Consumer packaged goods companies have a relatively bright outlook for the immediate future, especially in light of the impending end of the pandemic, according to a survey by Deloitte.
The report, Deloitte’s Consumer Products Industry Outlook, notes that while the U.S. economy contracted by 3.6% in 2020, almost all estimates look forward to an expansion this year, fueled by increased consumer activity as pandemic restrictions are lifted. In addition, “a pandemic-damaged economy can still be a good one for many CPG companies,” the report notes.
It named five strategic moves as possibilities for CPG companies in the near future:
Resetting go-to-market strategies. Four out of five respondents said that resetting this strategy is critical, but only half rated their company’s current maturity in this regard as “high.” Respondents were asked to choose among various strategies, and Deloitte separated the responses into companies that had increased revenue during the second quarter of 2020, and companies that had decreased revenue. There was a significant gap, with the companies with decreased revenue more likely to say they were going to try the strategies. The gap ranged from 14 percentage points for “design new product offerings” to 20 points for “reduce SKUs.” In the latter case, 60% of revenue-negative companies said they would do so, while only 40% of revenue-positive ones would.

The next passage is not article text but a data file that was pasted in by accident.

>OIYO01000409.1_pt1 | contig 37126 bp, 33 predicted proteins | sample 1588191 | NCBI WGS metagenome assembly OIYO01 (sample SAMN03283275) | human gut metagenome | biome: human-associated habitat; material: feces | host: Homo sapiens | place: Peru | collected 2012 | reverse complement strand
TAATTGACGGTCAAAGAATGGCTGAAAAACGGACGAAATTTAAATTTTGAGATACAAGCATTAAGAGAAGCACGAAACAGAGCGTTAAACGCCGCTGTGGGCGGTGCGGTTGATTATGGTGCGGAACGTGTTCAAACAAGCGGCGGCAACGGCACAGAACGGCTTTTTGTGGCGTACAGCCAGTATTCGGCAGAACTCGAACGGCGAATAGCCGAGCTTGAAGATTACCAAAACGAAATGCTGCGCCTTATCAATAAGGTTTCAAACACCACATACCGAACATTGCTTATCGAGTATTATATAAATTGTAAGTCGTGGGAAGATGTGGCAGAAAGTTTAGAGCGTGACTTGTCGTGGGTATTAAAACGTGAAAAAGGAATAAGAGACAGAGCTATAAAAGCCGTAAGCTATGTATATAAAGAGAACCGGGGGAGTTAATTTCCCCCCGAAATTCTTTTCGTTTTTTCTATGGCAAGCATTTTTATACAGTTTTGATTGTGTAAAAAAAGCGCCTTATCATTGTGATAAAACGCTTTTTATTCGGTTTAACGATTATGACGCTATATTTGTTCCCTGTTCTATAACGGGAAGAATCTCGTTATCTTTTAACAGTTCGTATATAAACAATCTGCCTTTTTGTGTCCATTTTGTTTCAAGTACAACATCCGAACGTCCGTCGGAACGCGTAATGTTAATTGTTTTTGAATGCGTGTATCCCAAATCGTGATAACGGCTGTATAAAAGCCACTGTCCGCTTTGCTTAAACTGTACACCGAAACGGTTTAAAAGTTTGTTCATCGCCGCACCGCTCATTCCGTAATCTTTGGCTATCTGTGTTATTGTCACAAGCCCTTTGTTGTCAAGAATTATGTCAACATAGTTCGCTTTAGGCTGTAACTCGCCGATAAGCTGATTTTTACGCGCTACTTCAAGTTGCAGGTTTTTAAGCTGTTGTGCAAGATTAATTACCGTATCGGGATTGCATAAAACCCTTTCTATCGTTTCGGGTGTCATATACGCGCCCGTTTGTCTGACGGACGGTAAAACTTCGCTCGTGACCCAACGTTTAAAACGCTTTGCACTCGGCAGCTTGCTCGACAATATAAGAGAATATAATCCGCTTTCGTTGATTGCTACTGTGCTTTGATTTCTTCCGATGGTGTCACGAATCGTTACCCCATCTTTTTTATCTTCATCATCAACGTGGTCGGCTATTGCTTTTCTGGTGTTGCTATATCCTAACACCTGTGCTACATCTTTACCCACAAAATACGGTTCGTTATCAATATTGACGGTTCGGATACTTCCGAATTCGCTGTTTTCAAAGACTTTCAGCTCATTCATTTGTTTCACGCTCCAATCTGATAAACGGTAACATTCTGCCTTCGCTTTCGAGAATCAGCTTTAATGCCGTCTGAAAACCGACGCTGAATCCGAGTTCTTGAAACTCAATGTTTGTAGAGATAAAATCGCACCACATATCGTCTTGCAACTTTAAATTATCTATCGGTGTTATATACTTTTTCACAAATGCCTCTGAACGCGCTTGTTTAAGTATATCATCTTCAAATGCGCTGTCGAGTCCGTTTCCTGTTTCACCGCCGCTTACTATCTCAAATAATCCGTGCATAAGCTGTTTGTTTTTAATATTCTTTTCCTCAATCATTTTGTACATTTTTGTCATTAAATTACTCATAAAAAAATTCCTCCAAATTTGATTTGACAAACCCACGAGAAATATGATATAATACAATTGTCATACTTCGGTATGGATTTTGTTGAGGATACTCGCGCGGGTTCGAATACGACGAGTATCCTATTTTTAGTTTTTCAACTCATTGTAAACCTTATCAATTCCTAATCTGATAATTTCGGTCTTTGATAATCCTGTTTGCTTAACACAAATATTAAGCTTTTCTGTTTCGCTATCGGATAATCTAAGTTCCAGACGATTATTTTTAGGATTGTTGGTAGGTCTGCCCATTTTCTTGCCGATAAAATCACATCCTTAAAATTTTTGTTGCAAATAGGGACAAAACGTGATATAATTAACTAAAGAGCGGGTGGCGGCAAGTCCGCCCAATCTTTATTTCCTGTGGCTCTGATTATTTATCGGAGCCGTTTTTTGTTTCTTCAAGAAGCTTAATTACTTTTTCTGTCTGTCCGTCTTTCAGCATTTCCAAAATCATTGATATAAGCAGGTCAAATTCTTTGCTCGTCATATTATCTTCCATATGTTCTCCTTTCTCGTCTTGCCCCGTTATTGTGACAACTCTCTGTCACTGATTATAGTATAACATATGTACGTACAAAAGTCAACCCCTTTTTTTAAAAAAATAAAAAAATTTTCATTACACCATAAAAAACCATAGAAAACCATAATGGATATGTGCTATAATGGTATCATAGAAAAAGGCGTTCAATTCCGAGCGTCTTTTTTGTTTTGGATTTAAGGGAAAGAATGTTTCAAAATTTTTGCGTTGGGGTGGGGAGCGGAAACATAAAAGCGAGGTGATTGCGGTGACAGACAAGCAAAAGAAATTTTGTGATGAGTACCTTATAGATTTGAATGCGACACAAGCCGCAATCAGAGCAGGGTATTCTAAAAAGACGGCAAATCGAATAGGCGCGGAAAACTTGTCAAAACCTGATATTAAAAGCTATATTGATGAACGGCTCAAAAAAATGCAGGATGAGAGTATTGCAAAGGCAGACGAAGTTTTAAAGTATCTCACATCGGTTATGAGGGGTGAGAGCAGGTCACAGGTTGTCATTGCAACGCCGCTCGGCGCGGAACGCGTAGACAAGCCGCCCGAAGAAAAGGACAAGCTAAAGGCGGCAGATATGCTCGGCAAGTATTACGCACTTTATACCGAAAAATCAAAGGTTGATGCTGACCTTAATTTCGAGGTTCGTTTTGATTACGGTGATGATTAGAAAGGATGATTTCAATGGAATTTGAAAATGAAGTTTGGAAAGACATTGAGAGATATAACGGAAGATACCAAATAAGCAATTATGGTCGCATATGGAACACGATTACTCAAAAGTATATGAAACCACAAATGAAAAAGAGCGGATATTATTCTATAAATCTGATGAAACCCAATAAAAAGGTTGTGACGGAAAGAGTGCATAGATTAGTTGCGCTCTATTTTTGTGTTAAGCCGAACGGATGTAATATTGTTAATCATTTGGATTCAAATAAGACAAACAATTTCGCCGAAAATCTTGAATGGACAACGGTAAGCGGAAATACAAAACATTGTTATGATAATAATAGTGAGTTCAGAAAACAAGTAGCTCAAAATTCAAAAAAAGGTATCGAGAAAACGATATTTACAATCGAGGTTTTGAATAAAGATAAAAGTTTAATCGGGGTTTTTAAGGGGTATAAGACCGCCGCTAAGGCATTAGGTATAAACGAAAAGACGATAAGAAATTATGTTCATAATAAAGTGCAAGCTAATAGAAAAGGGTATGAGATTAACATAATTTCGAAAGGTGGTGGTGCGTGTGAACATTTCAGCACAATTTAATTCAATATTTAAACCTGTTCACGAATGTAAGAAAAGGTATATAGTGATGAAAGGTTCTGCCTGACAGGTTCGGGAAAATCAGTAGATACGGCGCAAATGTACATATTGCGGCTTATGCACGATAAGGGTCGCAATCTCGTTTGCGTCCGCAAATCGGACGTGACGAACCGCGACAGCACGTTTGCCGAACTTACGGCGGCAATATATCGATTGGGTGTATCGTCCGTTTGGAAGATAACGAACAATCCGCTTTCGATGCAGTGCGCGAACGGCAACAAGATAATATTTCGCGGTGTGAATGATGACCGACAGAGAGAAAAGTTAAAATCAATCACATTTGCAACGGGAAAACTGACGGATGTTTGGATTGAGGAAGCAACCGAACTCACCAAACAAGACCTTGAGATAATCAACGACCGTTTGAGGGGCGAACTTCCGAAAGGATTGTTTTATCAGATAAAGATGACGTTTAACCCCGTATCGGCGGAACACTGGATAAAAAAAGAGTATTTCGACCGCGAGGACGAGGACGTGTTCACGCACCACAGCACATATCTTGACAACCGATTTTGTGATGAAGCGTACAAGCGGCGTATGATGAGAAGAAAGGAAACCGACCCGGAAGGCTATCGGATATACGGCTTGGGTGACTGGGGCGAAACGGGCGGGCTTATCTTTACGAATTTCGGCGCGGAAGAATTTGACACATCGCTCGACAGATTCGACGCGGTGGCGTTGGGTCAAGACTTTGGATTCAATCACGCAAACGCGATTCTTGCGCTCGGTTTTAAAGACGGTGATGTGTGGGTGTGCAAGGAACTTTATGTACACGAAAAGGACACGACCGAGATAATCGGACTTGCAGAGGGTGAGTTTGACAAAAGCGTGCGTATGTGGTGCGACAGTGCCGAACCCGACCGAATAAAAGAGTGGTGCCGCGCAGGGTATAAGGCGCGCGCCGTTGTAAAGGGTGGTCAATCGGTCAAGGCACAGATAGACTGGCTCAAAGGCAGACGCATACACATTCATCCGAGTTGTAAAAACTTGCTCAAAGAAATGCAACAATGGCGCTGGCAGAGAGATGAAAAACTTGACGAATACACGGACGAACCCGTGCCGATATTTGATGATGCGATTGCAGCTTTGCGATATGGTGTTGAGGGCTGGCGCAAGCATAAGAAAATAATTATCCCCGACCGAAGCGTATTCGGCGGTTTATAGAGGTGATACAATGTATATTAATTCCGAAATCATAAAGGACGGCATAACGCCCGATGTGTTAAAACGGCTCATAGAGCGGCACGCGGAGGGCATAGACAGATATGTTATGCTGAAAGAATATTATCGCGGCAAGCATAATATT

Accelerating the shift to digital. This takes two basic forms. Among respondents who are making investments in digital, 80% are allocating resources to improving e-commerce and digital platforms. Internally, three in five executives say they will invest further in their work-from-home platforms during the coming year.
Building supply chain resilience. One of the biggest challenges in the pandemic was switching between sales channels. “Simply put, resilience is how companies keep their supply chains from breaking and restore them quickly when they do,” the report says. Better data and analytics are key: three out of four executives say they will make more use of external data in predicting demand, and slightly more than half see artificial intelligence beginning to replace historical statistical forecasting this year.
Investing in tomorrow’s business foundations. This takes various forms, including investing in the in-company workforce. When asked how they would invest a blank check, one executive said, “I would spend it on the employee experience. We need to retain our talent and, given the influx of remote work, that will be harder to do.”
Connecting purpose to profit. The report cited research that brands that consumers perceive to have a strong “sense of purpose” draw more sales, loyalty and recommendations. This sense of purpose includes aspects like social justice, sustainability and environmental consciousness. Three in four respondents said that “purpose” will be important to achieving their strategic objectives this year.